Speed is another issue. The modem must also account for Doppler shifts in the signal. Doppler shifts cause changes in symbol timing, which has a worsening effect in the modem as modulation complexity increases. Therefore, it is crucial that the speed and direction of the train be known, so that algorithms can be applied to correct for the frequency shift.
In some cases, a train may cross from one satellite’s coverage area to another. Or, as would be the case for the newer HTS satellites utilizing spot beams, trains move from one spot beam to another. In either scenario, the satellite system must be able to seamlessly hand off traffic from one beam to another.
Assessing Mobility Solutions
Choosing the right IP broadband satellite system to address these challenges requires doing some homework to ensure the solution can satisfy all the mobility requirements. Some of these include:
• Full IPv6 support to future proof the network and accommodate a virtually unlimited number of user devices on board.
• Adaptive Coding and Modulation (ACM) to allow the downstream satellite channel to be continually optimized as the train travels through the various contours of the satellite footprint.
• TDMA Channel Spreading to overcome issues with off-axis emissions and enable the use of very small antennas to mitigate adjacent satellite interference.
• Doppler Compensation to counter balance frequency shifts.
• IP Steady State to maintain IP sessions during even prolonged periods of link outages, such as when a train travels through a tunnel.
• Ruggedized Chassis to withstand environments of high heat, humidity, dust, and vibration.
• Automatic Beam Switching to determine location and timing to command the antenna to switch to a new satellite.
Linking All Together
The basic satellite infrastructure required on board the train includes a stabilized very small aperture satellite terminal (VSAT) antenna, a GPS receiver, and the satellite gateway/router system (Figure 4).
Because the network traffic shares a single transmission path, it is vital that the services be differentiated. A good satellite system should provide support for VLANs, QoS and rules-based routing in both directions. This allows the highest-priority traffic, such as train telematics and voice traffic, to take priority over lower priority traffic, such as passenger Internet access.
In some cases, the constant addition and removal of rail cars from a train prohibits the use of a wired (LAN) infrastructure on the train. A WiFi mesh network may be better suited to implement the onboard LAN/WLAN, especially for shorter trains (Figure 5). However due to the inherent linear nature of trains, inter-car wiring may be required—particularly for longer trains—in order to prevent WLAN bottlenecks. Enterprise-grade WiFi mesh systems should support multiple VLANs, Service Set Identifiers (SSIDs) and simultaneous multi-band in order to provide the separation of data, connectivity for devices, and other features necessary to implement this architecture.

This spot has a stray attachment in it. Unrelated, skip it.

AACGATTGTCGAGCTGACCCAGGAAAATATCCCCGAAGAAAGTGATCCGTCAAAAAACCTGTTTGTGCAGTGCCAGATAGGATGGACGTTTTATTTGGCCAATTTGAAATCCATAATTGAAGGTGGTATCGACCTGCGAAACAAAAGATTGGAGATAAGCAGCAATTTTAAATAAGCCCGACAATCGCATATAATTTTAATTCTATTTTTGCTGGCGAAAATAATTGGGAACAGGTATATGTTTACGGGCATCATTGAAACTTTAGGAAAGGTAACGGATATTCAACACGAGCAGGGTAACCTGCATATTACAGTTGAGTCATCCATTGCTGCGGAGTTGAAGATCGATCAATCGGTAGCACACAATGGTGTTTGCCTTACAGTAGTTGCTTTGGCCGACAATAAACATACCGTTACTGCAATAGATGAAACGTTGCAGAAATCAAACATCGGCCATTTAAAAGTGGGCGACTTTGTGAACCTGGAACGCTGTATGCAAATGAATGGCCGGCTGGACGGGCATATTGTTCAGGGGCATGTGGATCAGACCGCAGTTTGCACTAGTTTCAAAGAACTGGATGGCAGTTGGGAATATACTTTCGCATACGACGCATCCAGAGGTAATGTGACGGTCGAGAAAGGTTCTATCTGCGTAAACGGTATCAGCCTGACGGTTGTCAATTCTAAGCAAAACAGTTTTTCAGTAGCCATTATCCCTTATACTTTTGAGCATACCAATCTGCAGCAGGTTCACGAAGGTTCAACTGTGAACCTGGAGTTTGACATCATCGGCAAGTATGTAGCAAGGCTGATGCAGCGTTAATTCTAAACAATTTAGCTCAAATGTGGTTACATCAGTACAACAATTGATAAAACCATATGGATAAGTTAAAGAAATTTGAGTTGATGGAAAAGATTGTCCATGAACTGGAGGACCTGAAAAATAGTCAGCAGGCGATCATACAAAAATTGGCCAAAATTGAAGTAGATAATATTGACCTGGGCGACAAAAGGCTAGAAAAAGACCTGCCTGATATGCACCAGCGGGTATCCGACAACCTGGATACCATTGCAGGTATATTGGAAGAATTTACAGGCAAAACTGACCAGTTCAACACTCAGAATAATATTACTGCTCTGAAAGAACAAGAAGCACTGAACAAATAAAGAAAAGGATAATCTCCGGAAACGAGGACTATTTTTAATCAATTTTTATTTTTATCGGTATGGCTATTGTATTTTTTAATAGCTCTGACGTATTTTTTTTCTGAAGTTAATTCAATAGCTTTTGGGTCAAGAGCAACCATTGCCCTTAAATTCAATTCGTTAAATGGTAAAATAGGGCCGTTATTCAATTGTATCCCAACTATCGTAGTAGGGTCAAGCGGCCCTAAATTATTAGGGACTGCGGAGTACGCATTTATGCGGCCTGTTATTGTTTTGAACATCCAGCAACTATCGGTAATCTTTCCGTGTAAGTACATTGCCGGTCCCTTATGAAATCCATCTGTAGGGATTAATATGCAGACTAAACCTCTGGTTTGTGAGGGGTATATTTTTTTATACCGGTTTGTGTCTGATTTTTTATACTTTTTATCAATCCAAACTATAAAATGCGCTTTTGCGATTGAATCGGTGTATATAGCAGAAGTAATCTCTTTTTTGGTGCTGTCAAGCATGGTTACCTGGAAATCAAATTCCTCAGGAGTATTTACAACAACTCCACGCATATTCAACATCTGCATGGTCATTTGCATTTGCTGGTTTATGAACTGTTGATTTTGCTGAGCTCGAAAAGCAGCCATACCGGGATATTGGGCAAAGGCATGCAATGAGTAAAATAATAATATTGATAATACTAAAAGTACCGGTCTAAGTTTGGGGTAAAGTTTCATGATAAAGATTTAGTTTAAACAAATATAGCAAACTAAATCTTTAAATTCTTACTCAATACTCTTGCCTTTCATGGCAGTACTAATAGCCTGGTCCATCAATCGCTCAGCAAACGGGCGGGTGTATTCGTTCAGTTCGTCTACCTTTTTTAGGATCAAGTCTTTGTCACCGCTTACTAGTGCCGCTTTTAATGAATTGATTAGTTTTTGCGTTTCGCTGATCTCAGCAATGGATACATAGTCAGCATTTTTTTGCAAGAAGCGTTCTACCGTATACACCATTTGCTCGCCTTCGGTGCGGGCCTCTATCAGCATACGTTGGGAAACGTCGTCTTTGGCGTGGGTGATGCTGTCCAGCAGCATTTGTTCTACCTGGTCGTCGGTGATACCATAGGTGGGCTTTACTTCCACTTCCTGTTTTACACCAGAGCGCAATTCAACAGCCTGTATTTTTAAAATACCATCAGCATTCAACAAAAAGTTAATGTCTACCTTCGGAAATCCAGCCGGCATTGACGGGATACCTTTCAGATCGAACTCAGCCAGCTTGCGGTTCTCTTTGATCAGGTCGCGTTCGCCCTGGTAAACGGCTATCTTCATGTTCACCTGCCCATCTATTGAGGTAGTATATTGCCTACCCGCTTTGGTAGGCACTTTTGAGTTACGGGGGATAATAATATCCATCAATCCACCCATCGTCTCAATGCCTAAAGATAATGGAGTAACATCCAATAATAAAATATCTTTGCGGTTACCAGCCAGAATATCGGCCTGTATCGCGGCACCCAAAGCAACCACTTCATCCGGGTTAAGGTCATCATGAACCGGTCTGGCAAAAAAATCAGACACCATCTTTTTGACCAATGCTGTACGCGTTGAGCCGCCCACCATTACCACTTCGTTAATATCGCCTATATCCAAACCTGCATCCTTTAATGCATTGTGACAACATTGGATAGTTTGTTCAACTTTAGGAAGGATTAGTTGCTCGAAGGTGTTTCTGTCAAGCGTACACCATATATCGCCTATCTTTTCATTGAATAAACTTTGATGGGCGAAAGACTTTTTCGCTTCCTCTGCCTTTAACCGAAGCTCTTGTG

Continuity Of Services
Continuous connectivity onboard a train may be desired when entering and exiting stations. As users board, they may want to start working immediately and continue to do so without interruption when the train leaves the station. Similarly, when a train arrives at a station, users who are not disembarking may desire uninterrupted connectivity.
Many rail stations, especially in cities, are located in areas that are blocked by buildings, or even located underground. In order for the rail service operator to provide coverage in these areas, an alternative method of connecting data must be offered. This poses a challenge, especially if a seamless handoff is required.
One solution is to use a fixed VSAT terminal at each station and switch the onboard connectivity to the fixed VSAT. The system then hands off the WiFi users from the onboard access points to those located in the stations (Figure 6). (Fixed VSAT installations can also be used to provide coverage via WiFi relay in tunnels.)
Cellular handoff would not require any additional infrastructure from the rail operator; however, the handoff from the onboard microcells or picocells to the macrocells in the rail stations may not be completely seamless to users. Dropped calls may occur when calls are handed off from the relatively high-latency backhaul provided by the satellite connection to the relatively low-latency connection that the macrocell uses.
Everybody expects connectivity everywhere, especially while traveling. Train operators seeking to provide mobility solutions for operational use and customer enjoyment are best served by adopting Satellite-On-The-Move (SOTM) broadband, due to the technology’s ability to provide high bandwidth, broad coverage and uninterrupted service in an always changing, unpredictable railway environment.
About the author
Sunil Gupta is a Senior Product Director in the International Network Products Division of Hughes Network Systems